Unilever, the Persil to Magnum group led by Niall FitzGerald, said yesterday that it will not rule out a hostile bid for Bestfoods, the American maker of Hellmann's mayonnaise and Marmite spread. It will learn today whether the US company is prepared to soften its stance and agree to discuss an unsolicited $18.41bn (£11.8bn) takeover offer from the Anglo-Dutch giant.
Bestfoods, which has annual sales of $8.6bn, rejected Unilever's cash offer of $66 a share on Tuesday, calling it "financially inadequate" and not in the interests of shareholders.
It said Unilever had first approached it on 20 April with a $61-$64 offer but had later sweetened the bid.
Speaking at Unilever's annual meeting yesterday, Mr FitzGerald, Unilever's co-chairman, urged the American group to reconsider the proposal.
He said: "We are disappointed with Bestfoods' response and their unwillingness to discuss with us any aspect of our proposal. Unilever... remains available for constructive dialogue."
Mr FitzGerald has not ruled out going hostile or raising his offer to secure the deal, which would elevate the company above Philip Morris's Kraft Foods to become the second-ranked food company in the world behind NestlÃ© of Switzerland.
His stance yesterday sent Unilever shares down 36.5p to close at 348.75p on concerns that the approach could spark a bid battle, pushing the cash price of the deal higher.
A spokeswoman for Bestfoods, which changed its name from CPC International after it spun off its corn-refining business in 1998, said her company had not changed its position on the Unilever approach.
"We have already responded to Unilever. We have said that their $66 a share offer is inadequate."
But she indicated that the group, which last year held merger discussions with HJ Heinz, was more concerned about value than independence. "Our chairman has said he is very confident about our prospects as an independent company. But if there is somebody out their who could offer better value to our shareholders, then we would be prepared to consider it."
Analysts say it is possible that the US group could seek to reignite talks with Heinz or another company of similar size to itself in order to avert a full-scale takeover by its much larger suitor.
If successful, the deal would be Unilever's fourth large-scale acquisition in months. The group bought Amora Maille, the French mustard specialist for £460m last November and in April swallowed the more high-profile SlimFast Foods and Ben & Jerry's Homemade ice cream company for $2.3bn and $326m respectively.
The spree comes in sharp contrast to Unilever's strategy a year ago, when it returned £5bn to shareholders, judging that potential acquisitions were too expensive. Since then, says Mr FitzGerald, "the price of food companies has halved", leading to a focus on building the group's food portfolio.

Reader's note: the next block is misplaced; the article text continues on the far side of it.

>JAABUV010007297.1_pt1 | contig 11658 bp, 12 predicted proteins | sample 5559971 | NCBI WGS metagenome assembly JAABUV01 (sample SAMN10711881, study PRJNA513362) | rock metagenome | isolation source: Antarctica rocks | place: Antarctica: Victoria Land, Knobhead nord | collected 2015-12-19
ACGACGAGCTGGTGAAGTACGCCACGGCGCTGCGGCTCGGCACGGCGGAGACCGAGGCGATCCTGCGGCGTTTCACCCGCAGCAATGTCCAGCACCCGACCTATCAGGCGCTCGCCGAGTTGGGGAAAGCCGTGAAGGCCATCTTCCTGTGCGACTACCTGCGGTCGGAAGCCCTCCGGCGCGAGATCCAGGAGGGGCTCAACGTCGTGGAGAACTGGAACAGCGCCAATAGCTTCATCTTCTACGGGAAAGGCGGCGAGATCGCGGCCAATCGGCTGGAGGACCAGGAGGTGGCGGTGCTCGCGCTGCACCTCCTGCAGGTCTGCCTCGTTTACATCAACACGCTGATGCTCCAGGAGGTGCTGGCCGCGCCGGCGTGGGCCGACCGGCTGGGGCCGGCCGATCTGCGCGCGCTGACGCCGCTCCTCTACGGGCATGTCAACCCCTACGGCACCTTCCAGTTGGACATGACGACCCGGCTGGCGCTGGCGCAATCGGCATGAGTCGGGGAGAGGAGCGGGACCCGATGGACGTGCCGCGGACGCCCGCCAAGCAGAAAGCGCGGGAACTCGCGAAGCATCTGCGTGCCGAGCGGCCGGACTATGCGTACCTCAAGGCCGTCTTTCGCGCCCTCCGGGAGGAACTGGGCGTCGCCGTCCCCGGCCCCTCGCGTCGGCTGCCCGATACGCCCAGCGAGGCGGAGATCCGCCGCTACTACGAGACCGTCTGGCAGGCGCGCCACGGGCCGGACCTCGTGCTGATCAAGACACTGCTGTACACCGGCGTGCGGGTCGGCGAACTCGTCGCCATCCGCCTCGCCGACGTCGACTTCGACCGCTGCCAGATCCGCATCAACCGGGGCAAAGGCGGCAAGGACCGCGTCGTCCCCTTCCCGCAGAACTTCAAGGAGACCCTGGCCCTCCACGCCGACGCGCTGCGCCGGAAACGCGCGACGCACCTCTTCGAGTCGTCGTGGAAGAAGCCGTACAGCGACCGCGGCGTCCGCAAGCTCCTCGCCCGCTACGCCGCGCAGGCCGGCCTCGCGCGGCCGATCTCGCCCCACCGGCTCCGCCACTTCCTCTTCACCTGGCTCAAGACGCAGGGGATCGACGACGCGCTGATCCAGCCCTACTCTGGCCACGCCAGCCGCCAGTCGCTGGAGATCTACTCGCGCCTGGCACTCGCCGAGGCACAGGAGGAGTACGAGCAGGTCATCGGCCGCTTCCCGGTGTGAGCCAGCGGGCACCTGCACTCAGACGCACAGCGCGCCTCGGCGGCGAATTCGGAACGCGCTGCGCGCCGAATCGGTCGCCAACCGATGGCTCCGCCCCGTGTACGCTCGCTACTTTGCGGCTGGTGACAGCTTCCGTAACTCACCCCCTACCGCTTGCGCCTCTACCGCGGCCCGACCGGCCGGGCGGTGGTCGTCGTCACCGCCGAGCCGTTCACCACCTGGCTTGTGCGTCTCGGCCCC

But he says: "In my view, our offer of $66 a share [for Bestfoods] is a very full and more than fair price."
The offer represents a 30 per cent premium on the US group's closing price last Friday and a 10 per cent premium on the group's high of $60 a share. Mr FitzGerald said he is confident that the acquisition would produce annual cost savings of "north of $500m" and would be cash positive by the second year.
Analysts say the deal would make sense for Unilever but are concerned that the price could go too high. With operations in North America, Europe, Latin America, Asia, the Middle East and Africa and 60 per cent of group turnover coming from outside the US, Bestfoods is widely considered a more attractive target than other US food groups such as Heinz or Campbell Soup.
Iain Daly, of Charles Stanley, said: "Bestfoods has a reasonably good record. It's growing more quickly than Unilever, and Unilever has said that top line growth is its priority... The trouble is, it's a pretty large deal and would leave [Unilever] very highly geared... If it were to pay any more than it has offered, people would start to ask questions very quickly."
Nicola Mallard, of CCF Charterhouse, said: "Geographically, there is a very good overlap between the two companies and this would fit in with Unilever's focus on international "power brands"... but if they do this deal, it will pretty much preclude them from doing anything else for a couple of years."
Unilever has already drastically reduced its cash pile, which stood at £4bn at the end of 1998 following the sale of the group's chemicals division to ICI. The group's net cash at the end of last year, after it had paid its special dividend to shareholders, was £422m and Charterhouse expects that, even without the Bestfoods deal, Unilever will have sunk into the red to the tune of £600m by the end of 2000.
Mr FitzGerald is adamant that the group's balance sheet is "well able" to support the transaction and is understood to be preparing a $20bn syndicated loan to back the bid, arranged by banks including ABN Amro, Deutsche and Warburg Dillon Reed. But despite his apparent determination to seal the Bestfoods deal, he says that it will not affect the Unilever's wider strategy of paring down its portfolio to concentrate on 400 core brands and drive up revenues by five per cent at a cost of about 25,000 jobs. "Whatever the outcome, our stated strategy remains the same and we have confidence in it."
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